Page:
As we reported before, some extracellular stimuli can induce expression of the mdig gene [3], [4]. To determine whether these stimuli alters intracellular localization of the mdig protein also, we treated the A549 cells with 20 µM sodium arsenite (As3+), a typical stress inducer, for 0.5 to 6 hours (h) followed by RT-PCR to measure the levels of mdig mRNA and immunofluorescent staining for the determination of intracellular distribution of the mdig protein in these cells. As depicted in Fig. 2A, As3+ was able to induce the accumulation of mdig mRNA that was peaked at 4 h and remained high at 6 h. Immunostaining of mdig revealed that at 1 h of As3+ treatment, mdig was mostly localized in nuclei. After 2 to 6 h treatment, some cells showed a punctuation or speckled pattern of the mdig localization in the cytoplasm. These punctuated mdig staining signals were not uniform in size. Although As3+ treatment appears to be able to increase the number of stress granules, most of the punctuated mdig staining signals were not overlapping with these granules (insert framed by red line box in Fig. 2B), suggesting that these cytoplasmic mdig speckles are not within the stress granules of the cells.

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Figure 2. Arsenic (As3+) increases mdig expression and cytoplasmic localization.

A. As3+ induced mdig mRNA in A549 cells as detected by RT-PCR. B. Immunofluorescent staining shows cytoplasmic localization of mdig in response to As3+ treatment. The fields showing cytoplasmic localization of mdig in Merge panel and stress granules in Differential Interference Contrast (DIC) panel (framed by red boxes) were merged together and magnified as an insert in DIC panel.

https://doi.org/10.1371/journal.pone.0087998.g002

Mdig enhances cell proliferation

We had shown that mdig promotes cell growth of the immortalized but non-tumorigenic human bronchial epithelial cell line, BEAS-2B, possibly through regulating cell cycle transition from G1 phase to S phase [3]. To determine whether this effect can be seen in the tumor cell line, we assessed cell proliferation rate of the A549 cells following stable transfection of mdig expression vector or vectors containing mdig-targeting shRNA. The expression of exogenous mdig and the silencing effect of mdig shRNAs on mdig were validated by Westernblotting experiments (Fig. 3A). As depicted in Fig. 3B, all 5 mdig stable expression clones showed an enhanced cell proliferation at 24, 48 and 72 h of culture. At 96 h, no statistically significant difference was observed in cell growth between the mdig expressing cell clones and the cells transfected with a control vector, possibly due to saturation of the cell density in culture and the exhaustion of nutrients in the culture medium.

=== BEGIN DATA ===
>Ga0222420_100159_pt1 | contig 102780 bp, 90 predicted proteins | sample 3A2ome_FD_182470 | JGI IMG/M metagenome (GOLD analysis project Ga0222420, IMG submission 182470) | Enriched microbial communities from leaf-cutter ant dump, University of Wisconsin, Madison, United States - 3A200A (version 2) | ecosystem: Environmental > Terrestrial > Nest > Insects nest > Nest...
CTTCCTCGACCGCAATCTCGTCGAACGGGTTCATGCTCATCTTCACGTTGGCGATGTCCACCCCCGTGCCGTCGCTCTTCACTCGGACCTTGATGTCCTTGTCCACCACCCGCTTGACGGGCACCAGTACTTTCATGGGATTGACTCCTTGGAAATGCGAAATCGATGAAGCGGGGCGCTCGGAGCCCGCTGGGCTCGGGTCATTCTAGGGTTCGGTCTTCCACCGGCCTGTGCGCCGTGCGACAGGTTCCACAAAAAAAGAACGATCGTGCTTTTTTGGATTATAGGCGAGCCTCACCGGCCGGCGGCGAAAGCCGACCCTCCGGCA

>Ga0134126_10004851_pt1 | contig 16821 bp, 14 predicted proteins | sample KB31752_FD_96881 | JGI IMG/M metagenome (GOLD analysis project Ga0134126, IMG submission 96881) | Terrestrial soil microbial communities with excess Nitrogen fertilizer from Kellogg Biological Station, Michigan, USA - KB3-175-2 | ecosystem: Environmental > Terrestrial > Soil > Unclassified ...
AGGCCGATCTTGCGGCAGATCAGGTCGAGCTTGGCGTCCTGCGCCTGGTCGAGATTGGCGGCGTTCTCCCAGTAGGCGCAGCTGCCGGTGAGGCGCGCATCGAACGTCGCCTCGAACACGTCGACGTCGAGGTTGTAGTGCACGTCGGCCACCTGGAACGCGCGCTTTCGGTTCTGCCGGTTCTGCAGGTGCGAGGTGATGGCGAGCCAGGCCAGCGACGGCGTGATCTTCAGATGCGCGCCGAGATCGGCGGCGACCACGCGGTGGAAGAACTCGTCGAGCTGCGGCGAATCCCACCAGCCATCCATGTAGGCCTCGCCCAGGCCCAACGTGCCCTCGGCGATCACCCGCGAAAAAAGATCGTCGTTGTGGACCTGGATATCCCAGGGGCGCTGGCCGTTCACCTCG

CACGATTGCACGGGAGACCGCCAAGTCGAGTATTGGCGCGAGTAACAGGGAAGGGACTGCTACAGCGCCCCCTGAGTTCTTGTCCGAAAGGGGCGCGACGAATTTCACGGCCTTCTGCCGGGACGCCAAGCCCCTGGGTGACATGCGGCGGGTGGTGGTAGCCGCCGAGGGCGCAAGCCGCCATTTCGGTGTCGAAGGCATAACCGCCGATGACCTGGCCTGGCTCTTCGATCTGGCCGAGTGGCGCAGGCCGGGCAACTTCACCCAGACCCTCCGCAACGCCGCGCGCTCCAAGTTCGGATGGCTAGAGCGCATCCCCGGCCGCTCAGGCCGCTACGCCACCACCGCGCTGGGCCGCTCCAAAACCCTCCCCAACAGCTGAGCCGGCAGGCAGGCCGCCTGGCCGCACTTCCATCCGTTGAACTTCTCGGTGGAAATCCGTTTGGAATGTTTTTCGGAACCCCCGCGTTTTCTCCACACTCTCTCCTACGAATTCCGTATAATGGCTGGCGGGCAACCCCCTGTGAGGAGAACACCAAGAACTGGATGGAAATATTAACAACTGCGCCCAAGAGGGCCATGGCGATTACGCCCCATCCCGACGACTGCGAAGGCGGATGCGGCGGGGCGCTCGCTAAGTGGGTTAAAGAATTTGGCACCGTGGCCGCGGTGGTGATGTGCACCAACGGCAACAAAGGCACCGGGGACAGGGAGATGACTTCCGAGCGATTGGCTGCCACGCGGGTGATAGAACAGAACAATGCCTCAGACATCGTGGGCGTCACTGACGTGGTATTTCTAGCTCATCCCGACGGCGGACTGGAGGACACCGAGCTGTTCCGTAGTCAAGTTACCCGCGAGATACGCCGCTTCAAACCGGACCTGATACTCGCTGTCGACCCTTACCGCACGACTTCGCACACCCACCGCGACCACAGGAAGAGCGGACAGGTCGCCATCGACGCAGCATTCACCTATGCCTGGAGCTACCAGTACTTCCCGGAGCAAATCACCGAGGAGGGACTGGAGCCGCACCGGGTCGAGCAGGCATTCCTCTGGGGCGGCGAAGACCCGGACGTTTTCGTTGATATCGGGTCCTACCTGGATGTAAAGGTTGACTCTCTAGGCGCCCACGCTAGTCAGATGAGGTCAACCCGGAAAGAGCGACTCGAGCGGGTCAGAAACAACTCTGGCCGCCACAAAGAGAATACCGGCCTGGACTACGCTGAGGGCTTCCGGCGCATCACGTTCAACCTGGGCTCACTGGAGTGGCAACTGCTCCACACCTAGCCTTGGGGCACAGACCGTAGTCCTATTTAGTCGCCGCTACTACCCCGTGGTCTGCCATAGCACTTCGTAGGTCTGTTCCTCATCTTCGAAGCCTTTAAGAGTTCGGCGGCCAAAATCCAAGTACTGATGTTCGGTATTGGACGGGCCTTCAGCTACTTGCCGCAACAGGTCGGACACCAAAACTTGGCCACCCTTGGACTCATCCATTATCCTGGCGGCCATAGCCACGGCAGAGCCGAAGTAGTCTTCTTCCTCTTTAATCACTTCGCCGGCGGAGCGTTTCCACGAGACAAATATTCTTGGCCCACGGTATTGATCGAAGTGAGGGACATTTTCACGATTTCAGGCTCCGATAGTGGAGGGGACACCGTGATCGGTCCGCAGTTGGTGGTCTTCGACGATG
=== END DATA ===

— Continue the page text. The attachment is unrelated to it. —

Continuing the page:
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Figure 3. Mdig is a pro-proliferative factor for cell growth.

A. Westernblotting shows protein levels of exogenous and endogenous mdig (pointed by red arrows) in the cells stably transfected with mdig-GFP or shRNA that specifically silences mdig expression. B. MTT-based cell proliferation assay indicates that mdig overexpression enhances cell proliferation. Five independent stably mdig-transfected clones were analyzed. C. Silencing mdig by two individual shRNAs that target different region of the mdig mRNA suppressed cell proliferation. Ctrl: control; shR: shRNA.

https://doi.org/10.1371/journal.pone.0087998.g003

The pro-proliferative role of mdig was further confirmed in the cells stably expressing shRNAs that silence mdig. At both 24 and 48 h of cell culture, a significantly reduced proliferation was noted in the cells expressing mdig shRNA relative to the cells expressing a control shRNA (Fig. 3C).

Mdig suppresses cell migration and invasion